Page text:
Last year pubgoers all over Sheffield, and some way beyond, were praising the Thornbridge brewery to the heavens. Its outstanding, innovative beers had already won it a sturdy reputation. Now it was starting to do the business with pubs too. Its instant success at the Greystones seemed a case study in how struggling boozers – loved by neither their distant pubco owners nor their local populations – might be turned around by smaller breweries with great products and an ear to the needs of communities.
This week the news that Thornbridge is to take over the Bath Hotel has been received here in Sheffield with dismay. Not unanimous dismay. But enough to make you wonder whether the takeover will turn out to be a significant own goal.
Some commenters have pointed out the paucity of guest beers in existing Thornbridge pubs. Since the company took on the Hallamshire House last year, for instance, only its own beers have been available on draught. Choice of beer wasn’t the pub’s strongest suit beforehand, though. There’d be London Pride and something local like Five Rivers, which were good, and Doom Bar, which wasn’t.
But one of the reasons Sheffield drinkers appreciate the Bath Hotel is its wide-ranging and frequently rotated beer list. Will this be under threat when Thornbridge moves in? Not according to its brewer Matthew Clark, who has promised that “lots of different beers will be on offer too, not just ours and, fingers crossed, not the same stuff you get elsewhere”.
A second theme of the concerns raised this week is the regularity with which the company is now taking control of new pubs. “Thornbridge are risking doing a South Yorkshire version of Greene King,” commented one user of the Sheffield Forum. “Is it just me, or is Thornbridge taking over Sheffield?” came a tweet from the nearby Red Deer (possibly with an anxious eye on its own takings). Another worrier asked: “Is there any pub in Sheffield not being taken over by Thornbridge or the Forum?”
Well, yes: at least 400 of them. Thornbridge’s estate of pubs extends to about six. The ‘monopoly’ argument is mathematically rubbish. We’re a million miles away from a Greene King situation. We don’t know the company’s expansion plans, but even if these continue at the current rate it’ll be a while before it approaches the sort of power wielded by even a smaller regional brewer such as Robinsons around Stockport.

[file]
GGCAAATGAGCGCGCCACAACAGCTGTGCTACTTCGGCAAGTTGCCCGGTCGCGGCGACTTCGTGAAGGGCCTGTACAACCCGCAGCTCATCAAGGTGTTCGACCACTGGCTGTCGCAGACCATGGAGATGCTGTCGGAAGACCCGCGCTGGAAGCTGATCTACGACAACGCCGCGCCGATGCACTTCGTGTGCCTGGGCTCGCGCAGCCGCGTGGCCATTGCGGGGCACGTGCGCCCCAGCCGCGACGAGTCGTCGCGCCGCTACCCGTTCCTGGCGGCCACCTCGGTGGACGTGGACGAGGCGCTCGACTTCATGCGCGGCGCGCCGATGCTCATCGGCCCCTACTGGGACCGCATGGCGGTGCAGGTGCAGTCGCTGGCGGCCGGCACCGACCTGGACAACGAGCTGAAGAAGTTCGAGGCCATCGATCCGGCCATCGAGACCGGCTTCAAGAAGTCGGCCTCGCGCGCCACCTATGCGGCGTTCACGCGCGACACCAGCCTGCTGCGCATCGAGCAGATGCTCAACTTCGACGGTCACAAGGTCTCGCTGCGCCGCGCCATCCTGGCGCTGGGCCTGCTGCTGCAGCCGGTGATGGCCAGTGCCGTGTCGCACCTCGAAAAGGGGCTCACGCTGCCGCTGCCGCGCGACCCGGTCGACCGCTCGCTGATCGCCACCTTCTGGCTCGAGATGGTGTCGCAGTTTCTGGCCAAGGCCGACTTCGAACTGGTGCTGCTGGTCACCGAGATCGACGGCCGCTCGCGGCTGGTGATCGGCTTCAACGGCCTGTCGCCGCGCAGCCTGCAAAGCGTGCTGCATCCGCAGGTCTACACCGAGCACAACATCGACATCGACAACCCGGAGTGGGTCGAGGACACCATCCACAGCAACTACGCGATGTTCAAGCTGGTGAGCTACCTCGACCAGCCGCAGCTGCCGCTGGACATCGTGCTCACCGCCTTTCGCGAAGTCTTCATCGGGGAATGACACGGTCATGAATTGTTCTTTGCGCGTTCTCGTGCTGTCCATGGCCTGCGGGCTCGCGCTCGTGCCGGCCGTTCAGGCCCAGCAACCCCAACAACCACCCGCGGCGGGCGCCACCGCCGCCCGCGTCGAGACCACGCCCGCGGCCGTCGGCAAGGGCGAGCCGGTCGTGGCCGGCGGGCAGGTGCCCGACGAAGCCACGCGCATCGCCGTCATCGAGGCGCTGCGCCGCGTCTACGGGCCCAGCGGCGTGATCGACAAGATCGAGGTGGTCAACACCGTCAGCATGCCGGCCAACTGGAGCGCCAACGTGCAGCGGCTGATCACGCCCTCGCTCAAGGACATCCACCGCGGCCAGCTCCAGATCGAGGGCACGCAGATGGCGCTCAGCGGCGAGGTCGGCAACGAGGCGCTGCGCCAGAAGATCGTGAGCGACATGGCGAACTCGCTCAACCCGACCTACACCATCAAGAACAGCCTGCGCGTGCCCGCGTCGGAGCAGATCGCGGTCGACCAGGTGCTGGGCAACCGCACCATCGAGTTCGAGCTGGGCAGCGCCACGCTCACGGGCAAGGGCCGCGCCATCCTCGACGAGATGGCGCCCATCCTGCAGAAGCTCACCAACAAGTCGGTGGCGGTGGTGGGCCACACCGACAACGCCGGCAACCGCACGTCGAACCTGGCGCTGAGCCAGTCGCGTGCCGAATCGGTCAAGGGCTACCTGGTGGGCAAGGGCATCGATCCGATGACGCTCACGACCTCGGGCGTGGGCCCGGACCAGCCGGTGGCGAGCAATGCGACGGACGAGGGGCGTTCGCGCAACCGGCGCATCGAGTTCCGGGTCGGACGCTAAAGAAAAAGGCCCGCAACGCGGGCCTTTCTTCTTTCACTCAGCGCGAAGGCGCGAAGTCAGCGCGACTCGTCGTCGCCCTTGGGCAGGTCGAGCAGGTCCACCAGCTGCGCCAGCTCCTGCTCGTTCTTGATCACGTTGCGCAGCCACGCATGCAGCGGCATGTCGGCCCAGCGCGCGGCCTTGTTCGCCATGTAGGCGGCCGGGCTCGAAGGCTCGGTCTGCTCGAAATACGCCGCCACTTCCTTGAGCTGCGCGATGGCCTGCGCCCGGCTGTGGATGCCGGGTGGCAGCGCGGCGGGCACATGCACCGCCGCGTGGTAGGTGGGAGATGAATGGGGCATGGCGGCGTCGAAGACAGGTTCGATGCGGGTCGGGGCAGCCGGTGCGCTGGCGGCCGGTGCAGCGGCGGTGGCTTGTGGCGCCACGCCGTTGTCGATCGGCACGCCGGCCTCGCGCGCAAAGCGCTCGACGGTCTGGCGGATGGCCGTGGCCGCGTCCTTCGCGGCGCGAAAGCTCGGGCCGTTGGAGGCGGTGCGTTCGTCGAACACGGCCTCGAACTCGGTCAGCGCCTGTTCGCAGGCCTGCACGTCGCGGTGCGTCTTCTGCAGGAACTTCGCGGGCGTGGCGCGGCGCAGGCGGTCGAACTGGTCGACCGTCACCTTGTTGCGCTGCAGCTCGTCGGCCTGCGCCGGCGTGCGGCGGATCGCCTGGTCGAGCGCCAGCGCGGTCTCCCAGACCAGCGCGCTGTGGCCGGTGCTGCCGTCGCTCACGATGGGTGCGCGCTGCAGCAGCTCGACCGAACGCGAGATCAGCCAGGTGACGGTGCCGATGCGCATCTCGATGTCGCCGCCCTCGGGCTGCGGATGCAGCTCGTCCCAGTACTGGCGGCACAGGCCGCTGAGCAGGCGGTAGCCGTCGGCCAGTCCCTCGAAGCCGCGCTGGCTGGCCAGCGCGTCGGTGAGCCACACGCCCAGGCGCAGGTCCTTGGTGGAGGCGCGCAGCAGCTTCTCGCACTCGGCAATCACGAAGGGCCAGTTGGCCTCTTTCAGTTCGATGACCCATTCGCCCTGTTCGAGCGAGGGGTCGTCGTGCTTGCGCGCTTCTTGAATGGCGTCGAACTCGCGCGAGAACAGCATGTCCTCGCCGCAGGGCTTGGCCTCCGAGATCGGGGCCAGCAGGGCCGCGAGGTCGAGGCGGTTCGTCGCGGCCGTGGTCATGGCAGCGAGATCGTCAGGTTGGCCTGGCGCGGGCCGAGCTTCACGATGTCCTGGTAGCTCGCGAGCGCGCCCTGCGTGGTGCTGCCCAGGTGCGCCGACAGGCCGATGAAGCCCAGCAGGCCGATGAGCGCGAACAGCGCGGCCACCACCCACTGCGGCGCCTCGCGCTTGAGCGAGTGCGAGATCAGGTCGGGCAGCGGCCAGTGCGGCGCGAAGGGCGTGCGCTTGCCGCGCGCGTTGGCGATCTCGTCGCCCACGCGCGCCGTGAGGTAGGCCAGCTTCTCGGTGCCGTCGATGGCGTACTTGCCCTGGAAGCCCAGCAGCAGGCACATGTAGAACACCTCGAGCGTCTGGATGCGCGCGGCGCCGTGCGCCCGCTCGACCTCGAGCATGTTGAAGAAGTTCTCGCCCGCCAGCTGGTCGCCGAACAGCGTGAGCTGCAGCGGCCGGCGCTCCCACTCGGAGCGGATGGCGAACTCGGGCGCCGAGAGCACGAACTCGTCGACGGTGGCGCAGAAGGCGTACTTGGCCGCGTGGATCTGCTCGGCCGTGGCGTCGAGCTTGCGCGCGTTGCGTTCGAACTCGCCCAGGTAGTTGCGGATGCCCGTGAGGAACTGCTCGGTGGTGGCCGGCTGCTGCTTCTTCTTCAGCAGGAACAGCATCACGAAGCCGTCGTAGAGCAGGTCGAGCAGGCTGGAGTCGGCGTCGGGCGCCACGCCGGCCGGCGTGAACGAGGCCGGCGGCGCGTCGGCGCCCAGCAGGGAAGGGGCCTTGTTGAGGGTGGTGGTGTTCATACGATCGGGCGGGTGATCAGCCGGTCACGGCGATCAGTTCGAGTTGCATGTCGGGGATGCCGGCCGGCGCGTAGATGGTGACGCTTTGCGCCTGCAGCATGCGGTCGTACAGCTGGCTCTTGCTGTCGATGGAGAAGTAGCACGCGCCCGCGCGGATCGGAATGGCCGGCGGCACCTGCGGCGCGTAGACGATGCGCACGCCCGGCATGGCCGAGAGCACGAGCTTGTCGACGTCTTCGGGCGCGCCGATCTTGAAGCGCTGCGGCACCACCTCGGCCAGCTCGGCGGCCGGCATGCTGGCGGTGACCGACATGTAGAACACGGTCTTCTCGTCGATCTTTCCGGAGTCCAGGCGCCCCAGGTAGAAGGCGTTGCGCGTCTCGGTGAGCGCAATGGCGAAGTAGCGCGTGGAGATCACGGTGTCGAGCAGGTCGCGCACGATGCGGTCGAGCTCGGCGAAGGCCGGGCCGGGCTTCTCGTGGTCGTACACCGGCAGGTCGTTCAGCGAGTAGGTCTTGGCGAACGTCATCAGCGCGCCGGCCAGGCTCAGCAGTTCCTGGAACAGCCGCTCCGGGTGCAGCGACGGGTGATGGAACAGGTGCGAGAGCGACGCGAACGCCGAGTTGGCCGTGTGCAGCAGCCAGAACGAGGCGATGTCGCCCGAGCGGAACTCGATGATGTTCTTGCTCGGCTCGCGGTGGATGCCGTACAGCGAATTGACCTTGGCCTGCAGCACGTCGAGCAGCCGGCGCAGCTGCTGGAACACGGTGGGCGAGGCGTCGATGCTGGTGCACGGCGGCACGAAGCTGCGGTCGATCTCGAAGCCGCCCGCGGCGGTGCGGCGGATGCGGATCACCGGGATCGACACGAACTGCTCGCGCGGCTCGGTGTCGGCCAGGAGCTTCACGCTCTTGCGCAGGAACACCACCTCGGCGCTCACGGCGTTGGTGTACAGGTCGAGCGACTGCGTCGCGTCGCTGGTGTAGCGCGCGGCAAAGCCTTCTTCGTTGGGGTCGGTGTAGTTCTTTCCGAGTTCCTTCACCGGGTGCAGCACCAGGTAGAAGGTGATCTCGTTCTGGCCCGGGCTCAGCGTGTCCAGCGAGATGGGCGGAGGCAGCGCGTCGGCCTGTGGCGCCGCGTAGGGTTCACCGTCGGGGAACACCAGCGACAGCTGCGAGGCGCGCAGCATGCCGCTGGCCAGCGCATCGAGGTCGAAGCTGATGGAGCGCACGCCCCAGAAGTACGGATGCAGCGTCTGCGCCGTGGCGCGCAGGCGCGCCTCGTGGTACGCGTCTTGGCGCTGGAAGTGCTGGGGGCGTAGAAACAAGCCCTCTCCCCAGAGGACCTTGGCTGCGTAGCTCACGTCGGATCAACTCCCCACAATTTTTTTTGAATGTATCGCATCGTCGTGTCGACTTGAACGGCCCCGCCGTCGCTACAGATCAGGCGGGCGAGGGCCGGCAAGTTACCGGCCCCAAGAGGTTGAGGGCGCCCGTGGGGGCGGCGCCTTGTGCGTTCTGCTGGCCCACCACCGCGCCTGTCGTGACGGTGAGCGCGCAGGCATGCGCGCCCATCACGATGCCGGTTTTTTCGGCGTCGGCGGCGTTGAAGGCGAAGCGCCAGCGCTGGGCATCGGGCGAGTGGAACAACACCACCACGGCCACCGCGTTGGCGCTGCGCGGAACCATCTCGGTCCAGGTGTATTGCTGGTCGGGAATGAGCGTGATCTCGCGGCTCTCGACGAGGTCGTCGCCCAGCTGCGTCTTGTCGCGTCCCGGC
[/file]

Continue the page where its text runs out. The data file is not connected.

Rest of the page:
But the Thornbridge brand started to suffer in this city a few weeks ago when the name of A4e – a company with close family links to the brewery – was tainted by some unfortunate revelations when the government’s ‘workfare’ policy hit the buffers (see Curmudgeon for more). In Sheffield, arguably the least Conservative of England’s major cities, some pubgoers of my acquaintance were quick to start disparaging Kipling and Wild Swan as “Tory beer”.
And there’s a justifiable anxiety that the price of a pint in the Bath could rise by anything from 50 pence to a pound. The Bath is currently one of the cheaper places to enjoy a beer in Sheffield city centre. Thornbridge pubs are not obviously concerned with affordability.
But for me, the observation that’s bang on is that, while it’s been great when Thornbridge has taken over somewhere rotten or moribund, the company should stay the hell away from the Bath for the simple reason that it’s brilliant as it is.
The Hallamshire House, like the Bath, was already an admired pub when it passed into Thornbridge’s hands. It may be a little livelier now than it was then, having drawn away some of the student crowd from the Closed Shop across the road. But the refurb did away with an unusual and entirely beautiful stained glass ceiling. It also introduced a room full of Victorian family photos with no apparent connection to the pub or the community and ugly enough to paralyse a horse. Before, there was an organic, accidental feel about its homeliness. Now it feels planned, calculated and templated.
In short, I like it less now than I did before. I fear the same will be true of the Bath. And, if I worked for Thornbridge, I’d be afraid that the company might now be starting to alienate the very customers to whom it owes its successes so far.
Wee Beefy’s blogpost on this subject